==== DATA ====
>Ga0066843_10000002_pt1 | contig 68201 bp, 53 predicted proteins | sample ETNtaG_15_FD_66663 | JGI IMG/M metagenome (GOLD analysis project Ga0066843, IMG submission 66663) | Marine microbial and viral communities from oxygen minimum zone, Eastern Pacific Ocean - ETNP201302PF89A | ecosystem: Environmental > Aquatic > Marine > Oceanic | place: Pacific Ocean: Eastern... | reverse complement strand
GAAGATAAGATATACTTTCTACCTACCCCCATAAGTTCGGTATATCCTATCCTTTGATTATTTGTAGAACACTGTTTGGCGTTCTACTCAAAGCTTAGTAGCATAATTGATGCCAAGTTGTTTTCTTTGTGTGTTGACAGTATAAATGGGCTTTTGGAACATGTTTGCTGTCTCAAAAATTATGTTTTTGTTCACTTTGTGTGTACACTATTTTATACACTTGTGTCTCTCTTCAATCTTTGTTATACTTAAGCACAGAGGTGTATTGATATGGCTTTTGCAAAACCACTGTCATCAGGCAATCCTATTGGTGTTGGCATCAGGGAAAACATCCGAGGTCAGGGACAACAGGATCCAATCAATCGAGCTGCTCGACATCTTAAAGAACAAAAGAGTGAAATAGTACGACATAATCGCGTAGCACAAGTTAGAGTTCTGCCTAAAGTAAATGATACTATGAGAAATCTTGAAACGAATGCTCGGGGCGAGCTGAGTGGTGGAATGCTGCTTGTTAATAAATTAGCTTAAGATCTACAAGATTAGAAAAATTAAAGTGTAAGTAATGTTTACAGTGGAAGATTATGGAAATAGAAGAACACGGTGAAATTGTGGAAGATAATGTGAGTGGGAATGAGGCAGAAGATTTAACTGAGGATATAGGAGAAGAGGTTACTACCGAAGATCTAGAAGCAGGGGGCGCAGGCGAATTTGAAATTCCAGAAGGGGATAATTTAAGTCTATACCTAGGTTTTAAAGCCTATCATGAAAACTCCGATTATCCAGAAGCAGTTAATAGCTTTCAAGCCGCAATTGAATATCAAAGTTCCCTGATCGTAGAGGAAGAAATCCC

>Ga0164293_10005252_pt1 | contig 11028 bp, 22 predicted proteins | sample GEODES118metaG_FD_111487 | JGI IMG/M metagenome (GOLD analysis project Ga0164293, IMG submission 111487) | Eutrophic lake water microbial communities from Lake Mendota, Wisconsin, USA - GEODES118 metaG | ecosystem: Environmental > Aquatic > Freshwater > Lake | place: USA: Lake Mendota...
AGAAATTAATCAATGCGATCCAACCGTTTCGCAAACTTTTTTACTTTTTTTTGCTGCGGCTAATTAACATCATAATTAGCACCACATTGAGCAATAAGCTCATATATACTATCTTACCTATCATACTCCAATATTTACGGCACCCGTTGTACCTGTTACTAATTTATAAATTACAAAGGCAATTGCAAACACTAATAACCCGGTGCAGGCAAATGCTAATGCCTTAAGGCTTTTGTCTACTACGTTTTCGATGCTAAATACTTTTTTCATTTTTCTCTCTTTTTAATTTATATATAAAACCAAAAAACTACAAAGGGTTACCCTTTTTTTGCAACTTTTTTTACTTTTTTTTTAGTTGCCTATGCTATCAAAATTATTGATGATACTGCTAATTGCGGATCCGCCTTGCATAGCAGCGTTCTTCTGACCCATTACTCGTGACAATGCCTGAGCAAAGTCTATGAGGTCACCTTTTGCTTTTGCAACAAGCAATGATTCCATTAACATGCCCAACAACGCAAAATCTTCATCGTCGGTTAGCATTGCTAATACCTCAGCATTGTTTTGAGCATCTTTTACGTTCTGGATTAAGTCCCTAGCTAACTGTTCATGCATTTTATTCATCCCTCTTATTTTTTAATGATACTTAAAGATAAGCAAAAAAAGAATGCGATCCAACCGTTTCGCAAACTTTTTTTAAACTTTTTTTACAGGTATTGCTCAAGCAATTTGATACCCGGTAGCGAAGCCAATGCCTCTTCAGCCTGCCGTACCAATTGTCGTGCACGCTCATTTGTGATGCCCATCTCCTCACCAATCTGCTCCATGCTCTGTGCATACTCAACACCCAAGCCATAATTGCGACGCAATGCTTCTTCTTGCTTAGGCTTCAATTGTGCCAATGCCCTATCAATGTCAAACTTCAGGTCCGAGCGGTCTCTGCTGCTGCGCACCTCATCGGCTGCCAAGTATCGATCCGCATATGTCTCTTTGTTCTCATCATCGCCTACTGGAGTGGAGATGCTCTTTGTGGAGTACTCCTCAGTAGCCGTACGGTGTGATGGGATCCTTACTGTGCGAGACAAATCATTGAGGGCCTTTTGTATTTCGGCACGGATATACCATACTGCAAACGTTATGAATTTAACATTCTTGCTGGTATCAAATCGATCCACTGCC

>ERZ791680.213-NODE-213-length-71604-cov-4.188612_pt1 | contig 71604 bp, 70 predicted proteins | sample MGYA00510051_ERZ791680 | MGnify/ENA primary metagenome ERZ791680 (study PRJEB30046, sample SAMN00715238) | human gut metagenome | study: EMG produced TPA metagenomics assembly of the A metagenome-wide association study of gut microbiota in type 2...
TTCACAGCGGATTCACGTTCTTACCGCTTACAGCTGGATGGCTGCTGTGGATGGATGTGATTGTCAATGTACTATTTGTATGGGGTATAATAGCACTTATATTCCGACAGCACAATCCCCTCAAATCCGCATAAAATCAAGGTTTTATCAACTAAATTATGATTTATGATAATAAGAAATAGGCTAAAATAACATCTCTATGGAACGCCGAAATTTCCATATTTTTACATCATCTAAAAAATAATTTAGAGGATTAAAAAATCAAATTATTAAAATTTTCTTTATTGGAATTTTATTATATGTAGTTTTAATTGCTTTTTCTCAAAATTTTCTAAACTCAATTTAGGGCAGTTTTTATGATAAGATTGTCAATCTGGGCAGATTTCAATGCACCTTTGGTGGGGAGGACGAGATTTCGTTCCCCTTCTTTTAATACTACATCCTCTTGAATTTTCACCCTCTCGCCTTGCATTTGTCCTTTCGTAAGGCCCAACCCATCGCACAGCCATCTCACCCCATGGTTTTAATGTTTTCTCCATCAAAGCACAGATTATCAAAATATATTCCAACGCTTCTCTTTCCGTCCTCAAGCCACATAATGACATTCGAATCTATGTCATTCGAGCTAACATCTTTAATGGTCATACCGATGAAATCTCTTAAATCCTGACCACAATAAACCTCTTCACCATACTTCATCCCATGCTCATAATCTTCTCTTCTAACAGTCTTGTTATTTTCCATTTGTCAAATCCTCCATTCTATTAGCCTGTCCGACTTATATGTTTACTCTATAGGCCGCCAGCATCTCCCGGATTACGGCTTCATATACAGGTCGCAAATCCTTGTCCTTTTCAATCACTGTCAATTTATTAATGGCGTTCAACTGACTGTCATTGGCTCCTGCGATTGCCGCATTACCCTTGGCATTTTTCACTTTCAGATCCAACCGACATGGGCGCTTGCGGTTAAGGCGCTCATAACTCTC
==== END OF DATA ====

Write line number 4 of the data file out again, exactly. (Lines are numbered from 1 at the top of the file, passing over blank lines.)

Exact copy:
AGAAATTAATCAATGCGATCCAACCGTTTCGCAAACTTTTTTACTTTTTTTTGCTGCGGCTAATTAACATCATAATTAGCACCACATTGAGCAATAAGCTCATATATACTATCTTACCTATCATACTCCAATATTTACGGCACCCGTTGTACCTGTTACTAATTTATAAATTACAAAGGCAATTGCAAACACTAATAACCCGGTGCAGGCAAATGCTAATGCCTTAAGGCTTTTGTCTACTACGTTTTCGATGCTAAATACTTTTTTCATTTTTCTCTCTTTTTAATTTATATATAAAACCAAAAAACTACAAAGGGTTACCCTTTTTTTGCAACTTTTTTTACTTTTTTTTTAGTTGCCTATGCTATCAAAATTATTGATGATACTGCTAATTGCGGATCCGCCTTGCATAGCAGCGTTCTTCTGACCCATTACTCGTGACAATGCCTGAGCAAAGTCTATGAGGTCACCTTTTGCTTTTGCAACAAGCAATGATTCCATTAACATGCCCAACAACGCAAAATCTTCATCGTCGGTTAGCATTGCTAATACCTCAGCATTGTTTTGAGCATCTTTTACGTTCTGGATTAAGTCCCTAGCTAACTGTTCATGCATTTTATTCATCCCTCTTATTTTTTAATGATACTTAAAGATAAGCAAAAAAAGAATGCGATCCAACCGTTTCGCAAACTTTTTTTAAACTTTTTTTACAGGTATTGCTCAAGCAATTTGATACCCGGTAGCGAAGCCAATGCCTCTTCAGCCTGCCGTACCAATTGTCGTGCACGCTCATTTGTGATGCCCATCTCCTCACCAATCTGCTCCATGCTCTGTGCATACTCAACACCCAAGCCATAATTGCGACGCAATGCTTCTTCTTGCTTAGGCTTCAATTGTGCCAATGCCCTATCAATGTCAAACTTCAGGTCCGAGCGGTCTCTGCTGCTGCGCACCTCATCGGCTGCCAAGTATCGATCCGCATATGTCTCTTTGTTCTCATCATCGCCTACTGGAGTGGAGATGCTCTTTGTGGAGTACTCCTCAGTAGCCGTACGGTGTGATGGGATCCTTACTGTGCGAGACAAATCATTGAGGGCCTTTTGTATTTCGGCACGGATATACCATACTGCAAACGTTATGAATTTAACATTCTTGCTGGTATCAAATCGATCCACTGCC